Where to keep your caterpillars?
We use small plastic aquariums to grow our caterpillars in but a one-gallon jar is also suitable. The top of your container should be covered by a piece of cheesecloth ( we use kitchen roll which works too) and fastened securely by a rubber band. You should also provide your caterpillars with some sticks that fit securely into the cage for them to pupate on. Do not use a jar lid with holes punched in it. Not only will this provide inadequate ventilation, but the caterpillars can also be cut open by the sharp edges of the holes. Keep your container with caterpillars in a light, airy space, but not direct sunlight.
How to feed your caterpillars?
The most difficult part in raising butterflies is to provide your caterpillars with fresh cuttings from the host plant appropriate for the species of caterpillar you are raising. Caterpillars are very picky eaters. Each species will only eat very specific plants. Therefore, in order to take care of a caterpillar, it is important to know what kind of caterpillar it is, and what that kind of food it eats. A good rule of thumb is that a caterpillar is most likely to eat the kind of plant you found it on. If you are in doubt about what kind of caterpillar you have found, it is best to let it go. Caterpillars will starve to death before they will eat the wrong food. Once you have found the correct food, remember your caterpillars must always have fresh food! Caterpillars will not eat old or dry leaves. The easiest way to feed your caterpillars is to provide them with a live, potted plant in their cage. However, because many host plants are large bushes or trees, this is not always possible. Therefore, it is best to provide new cuttings of host plant everyday. We use small plastic cups filled with vermiculite and water to hold the cuttings and stop the caterpillars falling into the water. If you cut too much food at once, give some of it to your caterpillar and put the rest in a glass of water in refrigerator until you are ready to use it. This will keep the food fresh longer. Always carefully inspect your fresh plant cuttings for spiders or insects. It is very disappointing to find that you have inadvertently fed your caterpillars to a very fat and happy spider! Caterpillars receive all the water they need from the plants they eat so you don't have to provide any additional water.
How to keep your caterpillars clean?
Caterpillars have one job in life: eating. Because of this, they produce copious amounts of waste (known as frass). This frass must be cleaned out of the cage every day in order to prevent mold growth and create a healthy environment for your caterpillars. We line the bottom of our cages with paper towels, this makes the necessary daily cleanings easier.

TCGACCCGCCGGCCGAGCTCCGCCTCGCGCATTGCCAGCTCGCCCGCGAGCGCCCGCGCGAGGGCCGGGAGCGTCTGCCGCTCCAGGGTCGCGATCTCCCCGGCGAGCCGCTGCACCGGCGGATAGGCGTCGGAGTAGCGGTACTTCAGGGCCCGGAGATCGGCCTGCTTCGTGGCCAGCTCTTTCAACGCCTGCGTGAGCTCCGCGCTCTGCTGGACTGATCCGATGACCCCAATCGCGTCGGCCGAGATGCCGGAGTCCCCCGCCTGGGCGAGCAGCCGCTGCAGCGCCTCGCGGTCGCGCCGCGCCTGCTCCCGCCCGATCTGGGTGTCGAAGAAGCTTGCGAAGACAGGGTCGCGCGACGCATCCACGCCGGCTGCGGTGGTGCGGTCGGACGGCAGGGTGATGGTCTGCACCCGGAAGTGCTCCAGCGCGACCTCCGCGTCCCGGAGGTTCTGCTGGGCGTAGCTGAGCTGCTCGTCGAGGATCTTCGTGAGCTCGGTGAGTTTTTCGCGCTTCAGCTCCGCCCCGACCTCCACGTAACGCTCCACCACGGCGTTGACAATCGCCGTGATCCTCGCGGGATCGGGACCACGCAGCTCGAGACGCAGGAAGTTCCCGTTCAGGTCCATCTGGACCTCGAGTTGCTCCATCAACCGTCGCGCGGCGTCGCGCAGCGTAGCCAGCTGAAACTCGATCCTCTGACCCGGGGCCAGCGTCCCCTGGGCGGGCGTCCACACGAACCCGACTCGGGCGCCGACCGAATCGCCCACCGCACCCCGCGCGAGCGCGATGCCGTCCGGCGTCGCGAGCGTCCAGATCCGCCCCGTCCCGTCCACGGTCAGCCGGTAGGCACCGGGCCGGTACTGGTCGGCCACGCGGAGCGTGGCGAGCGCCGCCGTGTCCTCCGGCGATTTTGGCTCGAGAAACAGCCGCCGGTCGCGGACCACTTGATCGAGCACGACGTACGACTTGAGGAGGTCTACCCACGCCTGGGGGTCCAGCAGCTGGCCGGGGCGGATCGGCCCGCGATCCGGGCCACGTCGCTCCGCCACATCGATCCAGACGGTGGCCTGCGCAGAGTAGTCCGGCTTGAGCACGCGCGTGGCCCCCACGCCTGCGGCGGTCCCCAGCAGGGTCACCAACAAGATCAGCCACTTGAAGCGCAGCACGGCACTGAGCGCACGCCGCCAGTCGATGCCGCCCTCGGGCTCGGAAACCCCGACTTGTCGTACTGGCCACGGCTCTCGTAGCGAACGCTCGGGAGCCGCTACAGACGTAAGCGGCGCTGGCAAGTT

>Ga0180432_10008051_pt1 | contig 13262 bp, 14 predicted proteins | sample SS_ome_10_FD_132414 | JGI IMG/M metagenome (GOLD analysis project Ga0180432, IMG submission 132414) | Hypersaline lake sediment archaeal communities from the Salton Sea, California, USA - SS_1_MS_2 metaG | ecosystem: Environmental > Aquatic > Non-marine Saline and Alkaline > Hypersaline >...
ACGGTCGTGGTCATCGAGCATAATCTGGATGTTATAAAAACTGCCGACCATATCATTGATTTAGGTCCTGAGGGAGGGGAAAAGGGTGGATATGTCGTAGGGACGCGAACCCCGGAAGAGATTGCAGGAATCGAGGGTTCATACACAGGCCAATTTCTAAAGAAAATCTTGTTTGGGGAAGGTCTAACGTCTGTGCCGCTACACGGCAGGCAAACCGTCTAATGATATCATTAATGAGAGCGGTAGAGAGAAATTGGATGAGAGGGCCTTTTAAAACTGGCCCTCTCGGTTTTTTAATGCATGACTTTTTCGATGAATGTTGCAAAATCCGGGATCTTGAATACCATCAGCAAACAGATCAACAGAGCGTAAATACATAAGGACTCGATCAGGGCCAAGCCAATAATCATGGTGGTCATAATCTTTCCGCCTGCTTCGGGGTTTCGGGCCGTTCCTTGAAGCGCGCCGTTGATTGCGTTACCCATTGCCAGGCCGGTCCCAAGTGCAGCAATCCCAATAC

How to handle your caterpillars?
Caterpillars are very susceptible to a variety of bacterial infections, including bacteria we all carry on our hands without knowing it. Be sure to always wash your hands thoroughly before handling the caterpillars. Caterpillars are relatively fragile creatures. Handle them very gently. If you are changing their host plant, it is best to put the fresh host plant into the cage, then wait a few hours for the caterpillars to crawl onto the new host plant on their own. Then you can remove the old food. Alternatively you can use a small paint brush to carefully move the caterpillars from one plant to another, this works for us. Remember how many caterpillars you have and count them all before you throw out old host plant so you do not accidentally throw away your caterpillars, it happens to the best of us! Do not pick up caterpillars with branching spines! These spines can deliver a very painful sting. If your caterpillars seem lethargic or have changed color, do not handle them. They are probably preparing to molt or form their pupa and are very vulnerable at this stage. Or they may be sick. If your caterpillars die, remove them from the cage immediately to help prevent infection of the other caterpillars in the cage.
I visited the Butterfly farm in St. Maarten in April of2010 and just visited the farm in Aruba on Jan 19th, 2012. I didn't realize they were the same one. They were both very enjo ... read more
My husband and I visited the butterfly farm on April 25, 2013 and a giant owl moth landed on his hat and stayed until the guide removed him. We loved the butterflys and the beautif ... read more
Our visit to the butterfly farm was magical, there was so many different (shape ,size and colors) beautiful butterflies every where. They would land on your clothing as they freely ... read more
My favorite thing to do is visit the butterfly farm. We visited the farm twice and love it. We highly recommend it to everyone, of all ages. The butterflies are beautiful and it's ... read more
Thank you for an interesting tour through a unique kind of "farm".